Read The Kings of Chess: A History of Chess, Traced Through the Lives of Its Greatest Players by William Hartston Online

Title : The Kings of Chess: A History of Chess, Traced Through the Lives of Its Greatest Players
Author :
Rating :
ISBN : 9780060153588
Format Type : Unknown Binding
Number of Pages : 588 Pages
Status : Available For Download
Last checked : 21 Minutes ago!

The Kings of Chess: A History of Chess, Traced Through the Lives of Its Greatest Players Reviews

  • Randy Evans
    2019-03-21 16:47

    My favorite book of chess history. I frequently re-read just for fun.

  • Schreck
    2019-02-25 18:30

    I was raised on chess. At the age of 10 I was already a member of the USCF and going to chess tournaments, but studying openings, tactics, and strategy never really interested me.As an early teen however I found this book in my dad's collection and noticed that it was a little bit different. It wasn't about playing chess, but rather about the history of chess from its origins through peak told through the histories of its greatest players...Philador, Morphy, Lasker, and Fischer among so many others. I had found a passion in chess that I sadly could never find in the game. I still love the game, but the history of it is much more intriguing to me.This is a good history book and not a good chess book and can be enjoyed by those who aren't just chess nuts.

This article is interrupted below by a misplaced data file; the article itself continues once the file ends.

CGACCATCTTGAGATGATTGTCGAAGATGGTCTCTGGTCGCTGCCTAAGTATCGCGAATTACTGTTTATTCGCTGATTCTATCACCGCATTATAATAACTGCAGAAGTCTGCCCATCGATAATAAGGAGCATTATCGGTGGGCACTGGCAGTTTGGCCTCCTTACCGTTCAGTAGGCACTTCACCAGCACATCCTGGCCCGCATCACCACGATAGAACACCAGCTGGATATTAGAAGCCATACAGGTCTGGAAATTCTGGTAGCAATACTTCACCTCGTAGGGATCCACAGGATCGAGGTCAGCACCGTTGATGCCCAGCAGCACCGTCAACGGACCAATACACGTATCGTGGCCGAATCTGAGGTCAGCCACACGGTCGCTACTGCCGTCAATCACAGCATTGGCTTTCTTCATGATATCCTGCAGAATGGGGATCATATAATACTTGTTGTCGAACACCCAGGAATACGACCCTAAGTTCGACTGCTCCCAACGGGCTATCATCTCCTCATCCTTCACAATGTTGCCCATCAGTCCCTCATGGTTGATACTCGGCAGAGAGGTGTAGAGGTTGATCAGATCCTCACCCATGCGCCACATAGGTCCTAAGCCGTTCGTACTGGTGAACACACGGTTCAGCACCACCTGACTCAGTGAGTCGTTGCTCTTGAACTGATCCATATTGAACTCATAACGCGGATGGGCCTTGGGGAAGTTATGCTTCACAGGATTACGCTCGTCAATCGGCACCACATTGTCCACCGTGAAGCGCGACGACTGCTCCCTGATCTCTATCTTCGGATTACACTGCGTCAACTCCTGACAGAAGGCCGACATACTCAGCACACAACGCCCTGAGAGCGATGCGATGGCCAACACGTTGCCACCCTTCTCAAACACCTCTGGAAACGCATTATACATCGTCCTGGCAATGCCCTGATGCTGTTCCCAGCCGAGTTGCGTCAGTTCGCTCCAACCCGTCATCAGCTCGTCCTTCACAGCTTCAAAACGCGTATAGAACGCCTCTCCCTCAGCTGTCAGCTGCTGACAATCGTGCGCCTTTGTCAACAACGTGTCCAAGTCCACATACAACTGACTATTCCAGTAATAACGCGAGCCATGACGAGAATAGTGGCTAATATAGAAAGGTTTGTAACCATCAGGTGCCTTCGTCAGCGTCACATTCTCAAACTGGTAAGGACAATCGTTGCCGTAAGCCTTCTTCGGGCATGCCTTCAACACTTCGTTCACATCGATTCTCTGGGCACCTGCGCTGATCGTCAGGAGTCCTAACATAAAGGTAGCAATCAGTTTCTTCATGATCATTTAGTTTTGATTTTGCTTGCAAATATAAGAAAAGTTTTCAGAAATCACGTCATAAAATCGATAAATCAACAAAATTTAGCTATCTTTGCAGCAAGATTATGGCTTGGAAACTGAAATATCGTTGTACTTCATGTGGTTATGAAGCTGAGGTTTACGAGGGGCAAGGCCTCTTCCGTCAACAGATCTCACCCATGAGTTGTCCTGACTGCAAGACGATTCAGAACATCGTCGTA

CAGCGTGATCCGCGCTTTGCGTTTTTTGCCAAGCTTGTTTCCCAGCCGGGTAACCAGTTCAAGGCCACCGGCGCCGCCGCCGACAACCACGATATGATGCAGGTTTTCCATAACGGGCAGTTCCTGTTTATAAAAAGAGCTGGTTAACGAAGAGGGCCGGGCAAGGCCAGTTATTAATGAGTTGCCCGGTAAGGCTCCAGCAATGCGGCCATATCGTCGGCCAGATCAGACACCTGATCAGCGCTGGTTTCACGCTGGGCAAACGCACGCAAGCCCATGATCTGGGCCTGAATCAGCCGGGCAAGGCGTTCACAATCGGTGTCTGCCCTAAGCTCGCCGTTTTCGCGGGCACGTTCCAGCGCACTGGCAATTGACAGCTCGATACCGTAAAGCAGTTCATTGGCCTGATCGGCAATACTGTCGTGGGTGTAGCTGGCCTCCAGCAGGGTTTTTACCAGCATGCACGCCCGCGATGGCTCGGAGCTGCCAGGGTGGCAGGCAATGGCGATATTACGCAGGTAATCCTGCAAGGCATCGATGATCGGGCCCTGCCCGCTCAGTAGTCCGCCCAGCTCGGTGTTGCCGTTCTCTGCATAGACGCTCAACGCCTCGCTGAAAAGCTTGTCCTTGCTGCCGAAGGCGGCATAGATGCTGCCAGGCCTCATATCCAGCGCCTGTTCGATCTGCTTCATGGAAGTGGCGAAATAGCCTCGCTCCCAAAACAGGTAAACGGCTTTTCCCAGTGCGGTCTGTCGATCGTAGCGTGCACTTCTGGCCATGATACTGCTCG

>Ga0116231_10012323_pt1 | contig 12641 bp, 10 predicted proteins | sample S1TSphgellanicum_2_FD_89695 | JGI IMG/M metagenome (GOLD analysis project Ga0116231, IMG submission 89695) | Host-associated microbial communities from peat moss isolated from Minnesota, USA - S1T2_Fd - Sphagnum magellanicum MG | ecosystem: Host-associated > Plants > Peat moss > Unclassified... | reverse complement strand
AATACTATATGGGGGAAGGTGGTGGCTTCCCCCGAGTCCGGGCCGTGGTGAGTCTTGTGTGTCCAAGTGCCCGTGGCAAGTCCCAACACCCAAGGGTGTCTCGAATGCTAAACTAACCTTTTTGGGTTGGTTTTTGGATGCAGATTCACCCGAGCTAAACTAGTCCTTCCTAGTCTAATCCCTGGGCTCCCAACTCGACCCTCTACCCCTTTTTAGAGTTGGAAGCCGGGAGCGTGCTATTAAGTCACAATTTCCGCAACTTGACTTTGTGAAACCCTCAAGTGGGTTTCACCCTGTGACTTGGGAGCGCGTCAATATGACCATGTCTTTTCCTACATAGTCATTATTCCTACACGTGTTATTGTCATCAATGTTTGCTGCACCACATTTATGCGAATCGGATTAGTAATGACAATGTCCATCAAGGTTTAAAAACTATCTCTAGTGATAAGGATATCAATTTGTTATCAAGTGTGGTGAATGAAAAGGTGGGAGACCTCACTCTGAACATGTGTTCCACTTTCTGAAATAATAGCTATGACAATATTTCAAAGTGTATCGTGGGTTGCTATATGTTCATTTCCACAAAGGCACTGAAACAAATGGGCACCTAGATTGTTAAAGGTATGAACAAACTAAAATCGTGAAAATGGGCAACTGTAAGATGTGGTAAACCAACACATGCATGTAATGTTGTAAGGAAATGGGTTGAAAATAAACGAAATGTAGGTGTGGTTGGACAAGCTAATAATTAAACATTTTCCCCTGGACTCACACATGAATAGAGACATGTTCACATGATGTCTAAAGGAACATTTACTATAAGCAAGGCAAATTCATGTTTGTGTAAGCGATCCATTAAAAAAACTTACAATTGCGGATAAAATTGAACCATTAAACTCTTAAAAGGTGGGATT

• Michael Altman
    2019-02-20 21:43

    For anyone who loves chess, even if you are not that good of a player, this is an excellent guide through the history of chess, which includes the biographys of the best chess players through the centuries, up until 1975, when Bobby Fischer abdicated his title of World Chess Champions. The author does not hold back when digging into the lives of these players, many of whom were egotistical and vain and many were down right bizarre in their behavior. Many times it was not the best players who would play for the World Championship, but those that could come up with the often excessive fee that the current champion would demand from the challenger. Later on it was all about politics and connections and government interference, most notably from the Soviet Union, that determined who would challenge for the World Title. All in all I found it to be a very entertaining book and would recommend it to anyone with an interest in Chess..